Among other things, the developer in Belmont argued that the association lacked standing to bring claims under the CFA.  At the outset, the Appellate Division observed that New Jersey courts take a liberal approach to standing, and  have historically given wide recognition to suits by condominium associations.  It then analyzed the language of the New Jersey Condominium Act (“NJCA”) to determine whether the association had standing.  As it related to claims arising out of damage to the common elements, the Appellate Division held that the association had standing to sue because the NJCA vests condominium associations with the “exclusive right”(emphasis in original) to sue a developer for defects pertaining to the common elements, and generally prohibits individual unit owners from doing so. 

The Appellate Division rejected the developer’s argument that the association lacked standing because it could not demonstrate reliance by the original purchasers on any of the alleged misstatements.  On this point, the Appellate Division noted that reliance is not an element required to sustain a claim under the CFA.  The Appellate Division also rejected the developer’s argument that the association could only recover damages for the unit owners who actually sustained damage as a result of the developer’s alleged misrepresentations.  The Appellate Division held that because the NJCA allows associations to sue for damages to the common areas sustained by “any or all” of the unit owners, it was entitled to recover all of the damages necessary to repair any damages, not a prorated amount based on the number of unit owners who identified damages. 

However, the Appellate Division held that the association lacked standing to sue for damages to the individual units because the NJCA only vests it with authority to sue or be sued in connection with damages to common elements.  In Belmont, the damages associated with individual units all related to the windows, which the Appellate Division held were “personal to the unit owners,” and therefore not part of the Belmont’s common elements.  On this point, the Appellate Division reviewed the definition of common elements contained in both the NJCA and the master deed for the Belmont, neither of which identified windows as common elements.  Once the Appellate Division concluded that the windows were unit elements, not common elements, its decision on standing was a simple one because it had already concluded that an association has standing to sue for damage to common elements, but lacks standing to sue for unit elements.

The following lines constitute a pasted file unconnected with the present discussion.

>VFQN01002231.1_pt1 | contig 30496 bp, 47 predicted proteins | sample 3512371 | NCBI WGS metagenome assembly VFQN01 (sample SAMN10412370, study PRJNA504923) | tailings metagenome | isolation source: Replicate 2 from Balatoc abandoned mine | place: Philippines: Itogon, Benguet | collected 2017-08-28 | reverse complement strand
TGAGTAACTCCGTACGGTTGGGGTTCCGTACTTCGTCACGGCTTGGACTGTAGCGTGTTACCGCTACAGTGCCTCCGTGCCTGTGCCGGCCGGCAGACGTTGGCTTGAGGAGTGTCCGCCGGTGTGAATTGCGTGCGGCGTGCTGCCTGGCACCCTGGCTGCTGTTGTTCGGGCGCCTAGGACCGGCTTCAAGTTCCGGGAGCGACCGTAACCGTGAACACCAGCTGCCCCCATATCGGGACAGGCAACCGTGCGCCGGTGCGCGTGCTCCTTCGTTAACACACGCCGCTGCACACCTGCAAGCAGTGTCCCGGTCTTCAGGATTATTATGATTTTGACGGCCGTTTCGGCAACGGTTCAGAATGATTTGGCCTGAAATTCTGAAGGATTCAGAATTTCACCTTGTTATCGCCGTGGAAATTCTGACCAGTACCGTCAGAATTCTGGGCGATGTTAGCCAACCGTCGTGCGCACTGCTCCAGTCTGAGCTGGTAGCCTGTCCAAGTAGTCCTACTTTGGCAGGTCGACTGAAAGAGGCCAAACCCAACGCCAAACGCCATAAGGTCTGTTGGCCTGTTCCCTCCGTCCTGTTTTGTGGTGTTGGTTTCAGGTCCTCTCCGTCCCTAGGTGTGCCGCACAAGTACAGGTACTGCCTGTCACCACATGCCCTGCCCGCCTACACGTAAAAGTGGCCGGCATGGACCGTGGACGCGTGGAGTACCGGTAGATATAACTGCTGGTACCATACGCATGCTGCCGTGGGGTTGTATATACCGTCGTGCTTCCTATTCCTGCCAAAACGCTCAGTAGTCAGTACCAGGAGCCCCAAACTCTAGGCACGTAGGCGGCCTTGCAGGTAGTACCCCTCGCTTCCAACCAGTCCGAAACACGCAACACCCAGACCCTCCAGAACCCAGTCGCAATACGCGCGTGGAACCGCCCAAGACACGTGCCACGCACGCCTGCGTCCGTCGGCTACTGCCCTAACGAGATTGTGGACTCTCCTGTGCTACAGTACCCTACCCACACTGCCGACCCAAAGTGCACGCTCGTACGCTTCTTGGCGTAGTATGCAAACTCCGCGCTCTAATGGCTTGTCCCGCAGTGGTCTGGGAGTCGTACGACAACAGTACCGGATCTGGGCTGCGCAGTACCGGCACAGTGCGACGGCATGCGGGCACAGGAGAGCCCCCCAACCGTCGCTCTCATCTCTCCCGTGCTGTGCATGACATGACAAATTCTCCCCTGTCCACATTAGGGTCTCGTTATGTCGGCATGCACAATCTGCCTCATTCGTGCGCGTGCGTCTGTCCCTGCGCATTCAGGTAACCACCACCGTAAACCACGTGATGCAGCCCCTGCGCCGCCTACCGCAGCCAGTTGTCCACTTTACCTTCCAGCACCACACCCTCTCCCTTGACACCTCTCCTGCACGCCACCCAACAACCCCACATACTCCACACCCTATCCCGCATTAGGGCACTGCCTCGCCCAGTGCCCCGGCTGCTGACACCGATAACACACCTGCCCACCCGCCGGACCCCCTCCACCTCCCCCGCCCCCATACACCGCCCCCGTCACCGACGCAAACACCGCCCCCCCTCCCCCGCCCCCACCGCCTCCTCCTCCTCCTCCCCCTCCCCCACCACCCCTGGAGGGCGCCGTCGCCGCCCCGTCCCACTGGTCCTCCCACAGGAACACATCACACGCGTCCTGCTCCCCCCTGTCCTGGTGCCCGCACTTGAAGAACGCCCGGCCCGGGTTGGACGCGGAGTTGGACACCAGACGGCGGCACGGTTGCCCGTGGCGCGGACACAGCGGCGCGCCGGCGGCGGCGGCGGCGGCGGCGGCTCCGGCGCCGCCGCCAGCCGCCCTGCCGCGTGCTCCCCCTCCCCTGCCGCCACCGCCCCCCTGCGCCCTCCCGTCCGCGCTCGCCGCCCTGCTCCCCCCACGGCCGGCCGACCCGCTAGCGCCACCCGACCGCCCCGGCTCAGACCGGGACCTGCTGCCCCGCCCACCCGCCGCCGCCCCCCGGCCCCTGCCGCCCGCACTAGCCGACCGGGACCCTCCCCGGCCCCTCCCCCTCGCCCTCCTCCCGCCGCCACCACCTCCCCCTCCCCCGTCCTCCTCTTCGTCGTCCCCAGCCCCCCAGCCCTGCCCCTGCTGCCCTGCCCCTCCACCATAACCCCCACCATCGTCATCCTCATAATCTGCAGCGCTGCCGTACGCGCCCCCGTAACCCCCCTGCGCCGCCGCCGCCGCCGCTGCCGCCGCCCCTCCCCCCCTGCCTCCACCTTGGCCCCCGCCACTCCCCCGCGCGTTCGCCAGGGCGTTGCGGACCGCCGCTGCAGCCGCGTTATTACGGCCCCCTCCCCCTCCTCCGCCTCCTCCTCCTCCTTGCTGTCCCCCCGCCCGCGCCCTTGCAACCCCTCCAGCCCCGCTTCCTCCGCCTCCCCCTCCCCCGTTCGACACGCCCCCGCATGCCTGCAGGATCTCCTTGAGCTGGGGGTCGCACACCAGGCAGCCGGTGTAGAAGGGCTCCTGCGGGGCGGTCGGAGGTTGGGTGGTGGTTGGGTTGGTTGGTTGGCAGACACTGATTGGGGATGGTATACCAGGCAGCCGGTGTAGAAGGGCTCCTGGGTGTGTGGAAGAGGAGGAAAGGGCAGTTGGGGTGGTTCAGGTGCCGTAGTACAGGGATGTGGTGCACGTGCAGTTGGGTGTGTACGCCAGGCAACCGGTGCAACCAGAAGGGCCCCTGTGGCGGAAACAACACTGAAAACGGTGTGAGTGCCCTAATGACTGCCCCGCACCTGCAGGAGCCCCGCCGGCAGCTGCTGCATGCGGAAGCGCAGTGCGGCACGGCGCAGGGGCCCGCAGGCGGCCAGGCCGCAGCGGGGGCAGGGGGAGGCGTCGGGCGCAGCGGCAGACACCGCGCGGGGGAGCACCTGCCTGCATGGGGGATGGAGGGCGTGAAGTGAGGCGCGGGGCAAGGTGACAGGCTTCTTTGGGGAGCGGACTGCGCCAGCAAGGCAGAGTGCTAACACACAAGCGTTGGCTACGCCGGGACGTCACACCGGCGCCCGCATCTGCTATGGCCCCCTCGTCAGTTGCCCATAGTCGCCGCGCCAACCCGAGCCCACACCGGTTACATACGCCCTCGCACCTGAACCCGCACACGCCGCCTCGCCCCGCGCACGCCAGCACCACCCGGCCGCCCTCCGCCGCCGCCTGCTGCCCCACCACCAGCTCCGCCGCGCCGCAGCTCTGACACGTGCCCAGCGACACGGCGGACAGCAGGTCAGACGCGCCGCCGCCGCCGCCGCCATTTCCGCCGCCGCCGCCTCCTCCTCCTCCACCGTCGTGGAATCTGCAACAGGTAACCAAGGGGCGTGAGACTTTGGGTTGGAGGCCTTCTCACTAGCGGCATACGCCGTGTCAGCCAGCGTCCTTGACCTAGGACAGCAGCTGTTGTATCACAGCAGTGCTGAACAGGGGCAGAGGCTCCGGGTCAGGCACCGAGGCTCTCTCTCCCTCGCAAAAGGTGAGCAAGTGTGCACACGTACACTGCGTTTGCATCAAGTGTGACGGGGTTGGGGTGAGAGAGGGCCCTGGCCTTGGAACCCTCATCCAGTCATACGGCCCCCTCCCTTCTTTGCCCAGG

Digging Behind The Veil: New Jersey Supreme Court Decision Threatens To Impose Increased Liability On Home Improvement Contractors

Eric L. Probst represented several non-profit home improvement associations as amicus curiae on an important issue of first impression before the New Jersey Supreme Court.  The question before the Court was whether a homeowner has to pierce the corporate veil to hold individual shareholders of home improvement contractors personally liable for violations of New Jersey’s Home Improvement Practices regulations under the State’s Consumer Fraud Act.  In his article,  New Jersey Supreme Court Hears Oral Argument On Whether To Impose Personal Liability Against Corporate Shareholders Of Home Improvement Company For Violating New Jersey’s Home Improvement Practices Regulations, published in Community Builders and Remodelers Association newsletter, Eric reviews the oral argument from the case, Allen v. V and A Brothers, Inc., and predicts that the Supreme Court will likely uphold the Appellate Division's decision imposing personal liability against individual shareholders.  Eric further predicts that such a decision will cause an increase in lawsuits against corporate shareholders for violations of the CFA and HIP.  Stay tuned to the blog for more information about the Supreme Court's decision in this case, which should be handed down in the next 60-90 days.